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Questionnaires on preferred styles of worship usually force people into categories that are mutually exclusive—formal versus informal, traditional versus innovative, complex versus simple. Most of these categories miss the point. One might call a service "formal" simply because it occurs in a formal setting, or "traditional" because a biblical reading was used, or "innovative" because a dancer took part in the service. Yet none of these terms does justice to the total worship experience.
A service with many congregational parts though, labeled "liturgical," may flow with natural grace, while a service with a very "simple" structure may suffer from jarring discontinuities. A service that looks very "formal" on paper may be conducted warmly and may have room for much spontaneity, while a service that appears to be "informal" may be conducted in a stiff manner and have no room at all for anything new.
Innovations may take place in the context of structured worship. But there are worship leaders whose goal it is to have each service be entirely new. This kind of worship, while exciting to the worshiper at times, puts heavy demands upon the leader. The emphasis tends to be upon the one conducting the service rather than on the worshipping congregation. Such worship may become a performance rather than a communal act.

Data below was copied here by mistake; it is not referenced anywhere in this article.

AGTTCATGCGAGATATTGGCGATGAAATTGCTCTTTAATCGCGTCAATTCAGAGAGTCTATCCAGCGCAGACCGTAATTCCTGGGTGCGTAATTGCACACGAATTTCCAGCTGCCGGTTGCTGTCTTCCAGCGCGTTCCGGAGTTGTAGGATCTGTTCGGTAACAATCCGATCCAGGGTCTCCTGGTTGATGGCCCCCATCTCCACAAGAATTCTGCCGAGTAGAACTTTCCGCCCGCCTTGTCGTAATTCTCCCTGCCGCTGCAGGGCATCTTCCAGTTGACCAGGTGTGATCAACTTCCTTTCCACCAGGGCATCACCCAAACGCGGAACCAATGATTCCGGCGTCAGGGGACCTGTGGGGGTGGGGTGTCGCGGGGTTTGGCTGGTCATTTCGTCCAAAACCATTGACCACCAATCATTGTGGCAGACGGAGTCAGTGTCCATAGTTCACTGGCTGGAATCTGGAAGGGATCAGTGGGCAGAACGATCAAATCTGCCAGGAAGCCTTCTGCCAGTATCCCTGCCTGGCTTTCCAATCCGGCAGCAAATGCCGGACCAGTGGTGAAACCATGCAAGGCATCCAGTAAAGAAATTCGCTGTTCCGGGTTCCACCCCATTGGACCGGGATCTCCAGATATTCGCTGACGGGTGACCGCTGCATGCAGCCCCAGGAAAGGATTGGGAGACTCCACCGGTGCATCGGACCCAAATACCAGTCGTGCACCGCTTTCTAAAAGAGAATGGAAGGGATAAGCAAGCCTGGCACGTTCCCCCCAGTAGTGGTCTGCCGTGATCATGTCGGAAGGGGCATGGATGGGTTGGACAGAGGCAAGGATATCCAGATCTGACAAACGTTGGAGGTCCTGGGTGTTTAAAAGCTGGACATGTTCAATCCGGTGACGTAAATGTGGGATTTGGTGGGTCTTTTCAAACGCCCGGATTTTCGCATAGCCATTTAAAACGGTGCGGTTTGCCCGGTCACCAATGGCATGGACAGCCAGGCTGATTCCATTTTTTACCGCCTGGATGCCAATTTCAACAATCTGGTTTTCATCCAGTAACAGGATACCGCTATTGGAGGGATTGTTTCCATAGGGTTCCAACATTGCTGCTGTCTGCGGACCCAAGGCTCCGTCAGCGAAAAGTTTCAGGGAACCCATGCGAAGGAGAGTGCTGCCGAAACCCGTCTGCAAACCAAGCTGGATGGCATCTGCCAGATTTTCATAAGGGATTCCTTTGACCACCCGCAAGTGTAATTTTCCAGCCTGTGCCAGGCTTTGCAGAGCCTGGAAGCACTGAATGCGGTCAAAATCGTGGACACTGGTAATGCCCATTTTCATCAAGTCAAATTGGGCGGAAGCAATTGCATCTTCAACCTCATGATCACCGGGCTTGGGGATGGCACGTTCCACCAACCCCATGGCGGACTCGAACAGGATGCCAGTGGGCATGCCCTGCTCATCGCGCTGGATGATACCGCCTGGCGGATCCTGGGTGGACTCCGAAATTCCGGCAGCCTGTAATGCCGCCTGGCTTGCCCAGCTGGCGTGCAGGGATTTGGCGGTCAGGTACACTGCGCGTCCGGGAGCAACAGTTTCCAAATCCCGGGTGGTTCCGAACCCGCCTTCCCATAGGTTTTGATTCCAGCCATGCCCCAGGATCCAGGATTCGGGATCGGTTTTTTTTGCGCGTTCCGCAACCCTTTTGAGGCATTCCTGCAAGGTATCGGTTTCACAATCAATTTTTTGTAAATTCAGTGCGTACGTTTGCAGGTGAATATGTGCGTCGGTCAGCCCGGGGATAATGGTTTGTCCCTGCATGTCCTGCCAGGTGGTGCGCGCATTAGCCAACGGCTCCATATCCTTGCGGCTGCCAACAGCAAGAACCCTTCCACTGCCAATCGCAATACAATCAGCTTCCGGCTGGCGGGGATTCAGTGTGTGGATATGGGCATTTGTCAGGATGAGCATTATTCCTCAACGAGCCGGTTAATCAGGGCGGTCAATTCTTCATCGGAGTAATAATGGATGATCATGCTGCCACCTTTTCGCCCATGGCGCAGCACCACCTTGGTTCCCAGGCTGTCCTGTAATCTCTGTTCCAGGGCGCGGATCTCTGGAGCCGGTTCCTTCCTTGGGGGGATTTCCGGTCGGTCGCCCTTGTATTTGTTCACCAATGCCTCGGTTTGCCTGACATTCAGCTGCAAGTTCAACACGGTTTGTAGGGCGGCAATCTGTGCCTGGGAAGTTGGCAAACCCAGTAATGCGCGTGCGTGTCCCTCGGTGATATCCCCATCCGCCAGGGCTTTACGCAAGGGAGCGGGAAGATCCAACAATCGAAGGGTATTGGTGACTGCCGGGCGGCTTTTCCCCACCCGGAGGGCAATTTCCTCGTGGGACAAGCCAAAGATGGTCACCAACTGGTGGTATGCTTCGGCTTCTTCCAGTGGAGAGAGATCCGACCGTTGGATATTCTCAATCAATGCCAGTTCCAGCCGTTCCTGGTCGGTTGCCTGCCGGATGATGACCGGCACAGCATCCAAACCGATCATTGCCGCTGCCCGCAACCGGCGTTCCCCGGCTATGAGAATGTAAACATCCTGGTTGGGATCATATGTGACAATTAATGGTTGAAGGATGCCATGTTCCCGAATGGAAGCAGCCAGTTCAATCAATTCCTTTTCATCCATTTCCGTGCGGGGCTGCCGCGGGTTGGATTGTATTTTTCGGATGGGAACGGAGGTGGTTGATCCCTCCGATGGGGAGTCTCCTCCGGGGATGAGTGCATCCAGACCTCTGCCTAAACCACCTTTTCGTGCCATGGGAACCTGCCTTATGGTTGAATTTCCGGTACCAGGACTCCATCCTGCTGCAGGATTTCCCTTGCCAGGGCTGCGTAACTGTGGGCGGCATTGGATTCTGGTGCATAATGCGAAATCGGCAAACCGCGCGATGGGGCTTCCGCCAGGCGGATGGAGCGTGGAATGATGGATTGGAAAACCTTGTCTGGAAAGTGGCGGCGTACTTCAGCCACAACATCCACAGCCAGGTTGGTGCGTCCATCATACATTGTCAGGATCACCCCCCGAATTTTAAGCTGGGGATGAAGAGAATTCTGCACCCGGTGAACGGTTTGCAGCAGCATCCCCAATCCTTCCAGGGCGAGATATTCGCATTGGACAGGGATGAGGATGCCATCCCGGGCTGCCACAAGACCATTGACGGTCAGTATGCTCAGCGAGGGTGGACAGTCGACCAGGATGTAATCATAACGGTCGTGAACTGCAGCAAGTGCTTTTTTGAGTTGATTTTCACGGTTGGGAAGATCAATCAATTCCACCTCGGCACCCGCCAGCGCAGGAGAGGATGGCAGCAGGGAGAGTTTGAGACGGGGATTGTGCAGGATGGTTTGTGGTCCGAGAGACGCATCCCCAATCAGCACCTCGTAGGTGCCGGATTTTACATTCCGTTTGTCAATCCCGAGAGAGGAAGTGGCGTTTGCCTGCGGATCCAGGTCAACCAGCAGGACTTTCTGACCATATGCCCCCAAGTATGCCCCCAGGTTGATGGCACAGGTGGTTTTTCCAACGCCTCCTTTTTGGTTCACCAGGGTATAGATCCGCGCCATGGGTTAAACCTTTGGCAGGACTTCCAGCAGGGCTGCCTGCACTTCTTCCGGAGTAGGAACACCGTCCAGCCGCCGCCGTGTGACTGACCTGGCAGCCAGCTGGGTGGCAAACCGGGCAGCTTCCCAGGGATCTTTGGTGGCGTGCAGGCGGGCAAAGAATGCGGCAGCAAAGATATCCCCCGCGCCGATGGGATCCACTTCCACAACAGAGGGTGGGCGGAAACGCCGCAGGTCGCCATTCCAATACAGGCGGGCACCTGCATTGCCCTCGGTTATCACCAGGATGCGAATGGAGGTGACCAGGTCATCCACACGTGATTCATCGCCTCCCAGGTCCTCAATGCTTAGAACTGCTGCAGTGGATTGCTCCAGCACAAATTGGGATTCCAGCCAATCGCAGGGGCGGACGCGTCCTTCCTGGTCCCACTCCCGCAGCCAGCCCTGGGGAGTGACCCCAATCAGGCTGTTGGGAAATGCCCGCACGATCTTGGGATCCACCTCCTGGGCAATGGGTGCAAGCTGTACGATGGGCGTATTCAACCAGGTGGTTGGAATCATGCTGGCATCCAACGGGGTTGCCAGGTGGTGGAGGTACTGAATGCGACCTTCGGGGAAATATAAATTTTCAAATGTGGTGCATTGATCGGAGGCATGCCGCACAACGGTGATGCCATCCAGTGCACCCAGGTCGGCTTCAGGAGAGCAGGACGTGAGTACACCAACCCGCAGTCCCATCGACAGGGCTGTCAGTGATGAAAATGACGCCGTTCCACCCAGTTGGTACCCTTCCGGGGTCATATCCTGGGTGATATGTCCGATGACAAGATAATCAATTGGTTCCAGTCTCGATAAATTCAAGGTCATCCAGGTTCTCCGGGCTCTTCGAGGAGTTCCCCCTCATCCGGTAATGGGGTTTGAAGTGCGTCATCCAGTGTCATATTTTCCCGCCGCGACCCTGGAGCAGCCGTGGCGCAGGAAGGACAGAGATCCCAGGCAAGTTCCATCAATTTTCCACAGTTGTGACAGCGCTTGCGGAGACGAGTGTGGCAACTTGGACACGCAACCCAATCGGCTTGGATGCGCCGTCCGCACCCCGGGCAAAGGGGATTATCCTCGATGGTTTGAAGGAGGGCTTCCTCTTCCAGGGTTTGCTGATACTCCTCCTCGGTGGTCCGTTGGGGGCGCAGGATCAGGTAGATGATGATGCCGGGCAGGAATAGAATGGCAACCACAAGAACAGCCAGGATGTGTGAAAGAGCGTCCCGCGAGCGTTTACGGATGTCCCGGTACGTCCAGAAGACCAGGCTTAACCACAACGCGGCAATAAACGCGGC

Liturgical worship includes familiar elements to which a worshiper can relate and make one's own. It is a drama in which each is a player with a part. There is a dignity of language in forms that have been carefully created and honed by frequent use. But there is a risk of "vain repetition"—the hardening of words and phrases through mechanical recital so that they become devoid of meaning. If liturgical worship is to be vital, its forms must be renewed periodically and if necessary, be rewritten. Structure and consistency are important in worship, but so are spontaneity and a feeling of newness and freshness.
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Last updated on Monday, April 11, 2011.
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